Ph.D. students Tsvetelina Krachunova (ZALF) and Florian Tröber (HTW Dresden) used ribwort plantain (Spitzwegerich), a legume, as cover crop and found 20 to 40% less nitrate leaching in fields with ribwort, a very good result (video about their research). Less leaching reduces pollution downstream and reduces costs of fertilization for farmers. Ribwort as forage has antibacterial effects in sheep stomachs and reduces emissions of N2O, a potent greenhouse gas, from sheep. However, ribwort seeds are expensive (ca. 200 Euro per ha), which makes an expensive source of forage. Its effects on other soil organisms are also largely unexplored. Farmers also need to remove ribwort as a cover crop before it matures and forms seeds or else its seeds will germinate and grow in the following grain crop.
Shorter supply chains
Globalization is evident in many supply and value chains in agriculture, Luis Lassaletta (Universidad Politécnica de Madrid) explained in her keynote talk. For example, in animal production, grain crops are used as high-protein feed. The grain is often grown in one country, but the fertilizer used on the fields is produced in another country, and the grain forage is eventually shipped to yet another country where hungry livestock are awaiting. This creates an imbalance, because livestock manure (rich in nitrate) accumulates far from where it was used to grow crops. This drives soil and water nitrification, while mineral nitrogen has to be produced in a very emission-intensive way to be used in crop production.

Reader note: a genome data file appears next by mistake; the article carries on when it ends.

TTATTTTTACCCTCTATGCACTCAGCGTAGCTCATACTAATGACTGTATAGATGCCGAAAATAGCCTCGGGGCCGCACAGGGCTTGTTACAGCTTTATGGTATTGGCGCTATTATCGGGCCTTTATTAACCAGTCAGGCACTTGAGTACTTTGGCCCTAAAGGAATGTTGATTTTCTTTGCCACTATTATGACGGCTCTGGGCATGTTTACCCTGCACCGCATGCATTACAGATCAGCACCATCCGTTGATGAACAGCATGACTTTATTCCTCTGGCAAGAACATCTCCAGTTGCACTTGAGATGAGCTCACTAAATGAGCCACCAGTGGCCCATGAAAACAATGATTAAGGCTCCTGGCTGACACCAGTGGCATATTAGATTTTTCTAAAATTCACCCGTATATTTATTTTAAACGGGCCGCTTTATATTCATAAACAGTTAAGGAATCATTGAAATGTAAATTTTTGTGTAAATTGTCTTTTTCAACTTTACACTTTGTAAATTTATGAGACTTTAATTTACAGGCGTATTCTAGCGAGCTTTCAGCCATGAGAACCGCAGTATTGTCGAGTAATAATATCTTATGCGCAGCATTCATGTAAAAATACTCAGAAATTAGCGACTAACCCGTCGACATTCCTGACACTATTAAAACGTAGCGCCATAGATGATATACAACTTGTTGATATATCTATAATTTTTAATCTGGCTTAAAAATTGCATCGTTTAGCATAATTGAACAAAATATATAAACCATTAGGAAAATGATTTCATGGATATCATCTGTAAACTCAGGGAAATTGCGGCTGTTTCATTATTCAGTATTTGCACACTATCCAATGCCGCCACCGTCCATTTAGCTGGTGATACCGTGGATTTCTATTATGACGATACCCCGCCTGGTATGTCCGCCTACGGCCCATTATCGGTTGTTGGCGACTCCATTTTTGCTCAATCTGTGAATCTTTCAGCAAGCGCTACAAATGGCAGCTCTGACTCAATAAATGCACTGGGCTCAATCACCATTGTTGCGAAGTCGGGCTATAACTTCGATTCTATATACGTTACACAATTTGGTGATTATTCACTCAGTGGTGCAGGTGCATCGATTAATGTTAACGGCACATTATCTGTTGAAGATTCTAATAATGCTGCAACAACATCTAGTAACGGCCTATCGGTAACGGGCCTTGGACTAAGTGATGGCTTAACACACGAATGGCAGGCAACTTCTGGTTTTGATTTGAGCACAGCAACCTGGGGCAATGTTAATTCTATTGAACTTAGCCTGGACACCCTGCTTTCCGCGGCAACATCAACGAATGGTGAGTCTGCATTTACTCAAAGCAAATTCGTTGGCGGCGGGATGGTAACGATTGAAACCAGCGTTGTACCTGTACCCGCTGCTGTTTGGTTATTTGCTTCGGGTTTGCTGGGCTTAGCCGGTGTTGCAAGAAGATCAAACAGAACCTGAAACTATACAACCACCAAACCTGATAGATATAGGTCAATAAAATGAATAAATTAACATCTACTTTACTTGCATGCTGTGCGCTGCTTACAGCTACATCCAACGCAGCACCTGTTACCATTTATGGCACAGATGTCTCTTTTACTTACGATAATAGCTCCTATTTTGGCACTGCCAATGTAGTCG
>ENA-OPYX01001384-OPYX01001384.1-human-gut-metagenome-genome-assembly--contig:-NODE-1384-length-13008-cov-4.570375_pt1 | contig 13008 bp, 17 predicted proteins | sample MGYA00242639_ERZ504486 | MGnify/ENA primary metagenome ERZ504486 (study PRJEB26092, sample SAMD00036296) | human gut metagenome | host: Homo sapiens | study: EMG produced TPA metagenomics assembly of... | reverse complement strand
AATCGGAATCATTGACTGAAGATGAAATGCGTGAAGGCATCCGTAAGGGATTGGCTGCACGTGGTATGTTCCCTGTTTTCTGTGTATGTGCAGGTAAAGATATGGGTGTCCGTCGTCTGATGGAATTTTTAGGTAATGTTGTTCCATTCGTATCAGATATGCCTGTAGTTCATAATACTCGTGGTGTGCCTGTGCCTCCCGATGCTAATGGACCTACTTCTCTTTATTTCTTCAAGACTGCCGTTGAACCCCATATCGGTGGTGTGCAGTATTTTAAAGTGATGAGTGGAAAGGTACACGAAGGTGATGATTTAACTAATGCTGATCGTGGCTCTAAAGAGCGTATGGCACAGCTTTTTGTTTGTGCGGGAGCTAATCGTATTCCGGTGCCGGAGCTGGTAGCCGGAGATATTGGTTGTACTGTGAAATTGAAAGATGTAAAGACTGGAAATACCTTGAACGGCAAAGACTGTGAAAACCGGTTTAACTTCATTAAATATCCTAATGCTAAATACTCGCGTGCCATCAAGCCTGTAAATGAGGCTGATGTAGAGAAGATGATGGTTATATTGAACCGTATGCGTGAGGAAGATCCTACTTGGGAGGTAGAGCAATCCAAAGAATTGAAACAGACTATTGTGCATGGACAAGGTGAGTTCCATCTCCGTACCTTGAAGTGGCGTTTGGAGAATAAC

Emissions and pollution could be much lower in shorter supply chains, where producers and consumers of agricultural goods are closer together. FoodSHIFT2030, an EU Horizon 2020-funded project, is working with administrators, citizens, businesses, and scientists to transform the agrifood system first in nine and later in 27 European cities, including Berlin, towards shorter supply chains, which could benefit local producers and create fewer emissions.
Technical and technological aspects
There is no shortage in technical and technological approaches to reducing agricultural emissions, creating shorter supply chains, and yet produce affordable food in a sustainable way. Senthold Asseng, who in 2021 took over the professorship in digital agriculture at TU Munich, discussed indoor vertical farming (such as infarm,www.infarm.com) as a way to allow year-round farming with fewer inputs, reduced pest risk, and yields that are “impossible in conventional farming.”
Robin Lieb and colleagues (Julius-Kühn-Institut, Germany) tested “if pesticide-free cereal production is possible” in a project they called “NOcsPS.” They combined conventional and organic production methods by replacing chemical weed removal with mechanical weed removal (by farm robots) and by using less mineral fertilizer (they called this system MECS). Their method did reduce diseases, but also revealed problems with some fungi and weeds, which thrived on the mineral fertilizer.